LULING, La. (WGNO) — In St. Charles Parish, a fallen deputy is getting recognition after losing his life in the line of duty nearly seventy years ago.

The family of St. Charles Parish Sheriff’s deputy Louis Harris Estay is finally hearing his name during the sheriff’s office’s annual peace officer memorial service that was held Tuesday.

Estay was killed in the line of duty when he was hit by a drunk driver on Highway 90 in 1953.

Estay’s great-granddaughter, Jo Ann Estay Walker, uncovered the information about his death after digging into her ancestry and then confirming it with her mother, Jo Ann Estay Walker.

“[My mother] said, ‘That’s correct; I remember that.’ So, we started talking, and then I called Greg Champagne, the sheriff, and he told me [to] find whatever I could, so I started researching, and that’s when we found all the paperwork,” said Lewing.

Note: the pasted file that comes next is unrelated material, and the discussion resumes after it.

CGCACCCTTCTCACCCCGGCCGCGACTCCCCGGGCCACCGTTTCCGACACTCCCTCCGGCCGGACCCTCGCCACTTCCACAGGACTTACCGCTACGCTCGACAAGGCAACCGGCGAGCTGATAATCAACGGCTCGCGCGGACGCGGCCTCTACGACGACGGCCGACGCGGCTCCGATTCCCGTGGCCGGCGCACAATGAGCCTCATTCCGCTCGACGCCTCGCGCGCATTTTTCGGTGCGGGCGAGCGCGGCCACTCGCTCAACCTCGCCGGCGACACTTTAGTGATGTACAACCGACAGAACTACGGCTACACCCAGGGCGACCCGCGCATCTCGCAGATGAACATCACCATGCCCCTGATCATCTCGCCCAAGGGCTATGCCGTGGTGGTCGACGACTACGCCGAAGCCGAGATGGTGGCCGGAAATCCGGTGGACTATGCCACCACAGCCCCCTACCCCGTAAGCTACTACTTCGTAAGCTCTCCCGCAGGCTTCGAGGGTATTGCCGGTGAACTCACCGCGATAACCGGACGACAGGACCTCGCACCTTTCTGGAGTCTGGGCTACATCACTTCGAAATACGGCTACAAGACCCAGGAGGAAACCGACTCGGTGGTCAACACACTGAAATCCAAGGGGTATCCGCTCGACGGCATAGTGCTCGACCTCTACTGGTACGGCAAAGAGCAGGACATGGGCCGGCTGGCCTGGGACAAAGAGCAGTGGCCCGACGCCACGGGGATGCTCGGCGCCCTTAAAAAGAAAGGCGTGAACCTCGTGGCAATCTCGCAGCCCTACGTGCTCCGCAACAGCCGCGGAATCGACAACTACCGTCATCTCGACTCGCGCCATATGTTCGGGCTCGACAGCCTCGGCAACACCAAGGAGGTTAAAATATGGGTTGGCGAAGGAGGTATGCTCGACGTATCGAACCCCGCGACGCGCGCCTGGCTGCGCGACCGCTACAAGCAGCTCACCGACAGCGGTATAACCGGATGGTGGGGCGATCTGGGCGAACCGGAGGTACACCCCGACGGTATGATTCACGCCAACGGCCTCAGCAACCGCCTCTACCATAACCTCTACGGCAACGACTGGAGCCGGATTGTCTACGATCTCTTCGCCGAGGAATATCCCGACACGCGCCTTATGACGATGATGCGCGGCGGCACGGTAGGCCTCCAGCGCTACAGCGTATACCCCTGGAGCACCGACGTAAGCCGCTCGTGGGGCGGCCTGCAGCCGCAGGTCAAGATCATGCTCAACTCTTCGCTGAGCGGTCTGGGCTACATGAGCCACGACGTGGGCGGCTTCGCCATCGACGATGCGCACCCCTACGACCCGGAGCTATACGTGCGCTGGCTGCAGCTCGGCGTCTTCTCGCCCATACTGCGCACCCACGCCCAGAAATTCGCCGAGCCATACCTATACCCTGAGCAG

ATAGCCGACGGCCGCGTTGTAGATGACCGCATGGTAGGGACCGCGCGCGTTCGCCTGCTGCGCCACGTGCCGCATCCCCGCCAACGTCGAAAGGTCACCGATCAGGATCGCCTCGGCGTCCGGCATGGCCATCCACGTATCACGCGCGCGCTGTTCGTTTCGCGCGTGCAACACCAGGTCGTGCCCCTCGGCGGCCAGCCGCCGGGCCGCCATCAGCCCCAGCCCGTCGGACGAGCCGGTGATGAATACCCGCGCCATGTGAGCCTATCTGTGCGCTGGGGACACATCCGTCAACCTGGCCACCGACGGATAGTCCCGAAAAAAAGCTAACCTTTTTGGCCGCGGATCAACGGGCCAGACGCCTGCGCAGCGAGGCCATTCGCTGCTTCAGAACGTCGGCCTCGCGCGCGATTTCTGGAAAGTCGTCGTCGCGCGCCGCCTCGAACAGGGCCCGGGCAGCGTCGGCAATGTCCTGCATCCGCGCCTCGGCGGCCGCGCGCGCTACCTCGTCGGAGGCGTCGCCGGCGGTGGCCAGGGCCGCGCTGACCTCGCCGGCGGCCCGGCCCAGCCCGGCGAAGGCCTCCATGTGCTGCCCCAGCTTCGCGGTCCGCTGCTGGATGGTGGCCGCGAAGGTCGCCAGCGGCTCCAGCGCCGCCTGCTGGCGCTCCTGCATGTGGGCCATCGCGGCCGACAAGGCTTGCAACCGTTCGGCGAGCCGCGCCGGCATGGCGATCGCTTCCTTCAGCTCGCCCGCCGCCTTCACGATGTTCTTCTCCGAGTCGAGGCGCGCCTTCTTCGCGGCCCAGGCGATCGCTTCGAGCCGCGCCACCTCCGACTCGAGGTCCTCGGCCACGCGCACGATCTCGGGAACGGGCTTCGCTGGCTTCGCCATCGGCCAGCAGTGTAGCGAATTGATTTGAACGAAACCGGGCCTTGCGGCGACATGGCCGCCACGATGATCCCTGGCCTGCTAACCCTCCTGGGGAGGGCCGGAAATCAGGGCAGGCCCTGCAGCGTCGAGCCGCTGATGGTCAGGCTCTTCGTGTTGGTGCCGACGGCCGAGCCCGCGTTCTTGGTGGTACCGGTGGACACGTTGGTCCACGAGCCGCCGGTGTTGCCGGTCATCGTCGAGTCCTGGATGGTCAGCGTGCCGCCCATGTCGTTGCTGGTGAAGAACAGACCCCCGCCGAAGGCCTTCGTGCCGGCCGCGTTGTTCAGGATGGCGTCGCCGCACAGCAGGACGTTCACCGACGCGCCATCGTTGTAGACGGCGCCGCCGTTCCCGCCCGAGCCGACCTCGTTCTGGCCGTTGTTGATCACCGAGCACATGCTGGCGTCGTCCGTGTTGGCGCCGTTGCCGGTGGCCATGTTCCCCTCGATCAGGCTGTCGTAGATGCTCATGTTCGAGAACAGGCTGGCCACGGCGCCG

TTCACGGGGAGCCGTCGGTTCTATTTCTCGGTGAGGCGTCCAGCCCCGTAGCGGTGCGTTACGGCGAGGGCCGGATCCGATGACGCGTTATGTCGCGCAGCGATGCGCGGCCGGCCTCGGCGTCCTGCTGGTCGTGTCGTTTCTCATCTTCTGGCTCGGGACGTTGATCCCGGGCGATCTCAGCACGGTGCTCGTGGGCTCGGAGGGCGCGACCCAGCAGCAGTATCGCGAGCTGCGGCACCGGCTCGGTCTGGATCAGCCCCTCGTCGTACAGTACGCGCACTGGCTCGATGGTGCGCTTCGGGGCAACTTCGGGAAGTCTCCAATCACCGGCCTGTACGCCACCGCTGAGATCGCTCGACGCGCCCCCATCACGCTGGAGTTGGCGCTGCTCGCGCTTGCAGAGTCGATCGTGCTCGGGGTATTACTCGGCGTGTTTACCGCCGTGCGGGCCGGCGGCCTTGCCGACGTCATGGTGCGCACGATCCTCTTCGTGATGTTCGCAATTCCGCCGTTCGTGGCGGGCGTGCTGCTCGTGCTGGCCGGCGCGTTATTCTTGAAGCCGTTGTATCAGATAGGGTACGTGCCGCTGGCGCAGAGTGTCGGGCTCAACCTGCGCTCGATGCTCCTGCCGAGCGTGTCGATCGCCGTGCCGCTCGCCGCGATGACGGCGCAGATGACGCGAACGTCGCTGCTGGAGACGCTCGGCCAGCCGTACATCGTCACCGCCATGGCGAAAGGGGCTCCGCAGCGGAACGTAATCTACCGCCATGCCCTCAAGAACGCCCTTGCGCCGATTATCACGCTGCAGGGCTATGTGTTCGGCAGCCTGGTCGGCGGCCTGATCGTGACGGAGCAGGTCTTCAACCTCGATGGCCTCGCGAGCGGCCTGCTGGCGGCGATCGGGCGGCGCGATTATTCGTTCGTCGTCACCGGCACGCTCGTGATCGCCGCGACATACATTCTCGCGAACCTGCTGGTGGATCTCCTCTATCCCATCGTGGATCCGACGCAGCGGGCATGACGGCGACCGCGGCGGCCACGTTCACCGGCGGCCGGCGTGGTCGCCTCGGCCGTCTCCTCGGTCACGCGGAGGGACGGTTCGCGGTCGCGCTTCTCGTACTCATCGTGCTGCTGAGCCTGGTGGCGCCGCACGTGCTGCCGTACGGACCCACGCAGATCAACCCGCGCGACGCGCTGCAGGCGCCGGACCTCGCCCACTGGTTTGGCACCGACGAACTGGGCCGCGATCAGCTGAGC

Sheriff Champagne says, unfortunately, there was no record of Estay because the sheriff’s office’s records do not date back that far.

Champagne says the news is bittersweet because although Estay is finally being honored for his service, he lost his life.

Estay’s granddaughter and great-granddaughter called the recognition an honor.

“Well, I mean you lost a family member…,” said Lewing as she fought back tears. “He served well, and we lost him because of being a deputy,” said Walker, Estay’s granddaughter.

Despite the decades that have passed since Estay’s death, his family says it is still just as important his name is added to the list of fallen officers showcased on the parish’s memorial.

“I want people to know that he was a deputy because this is what he loved doing,” said Walker. “Just like all these deputies, they love it.”

A year from now, Estay’s recognition will go beyond St. Charles Parish. His name will be added to the National Law Enforcement Officers Memorial in Washington D.C.

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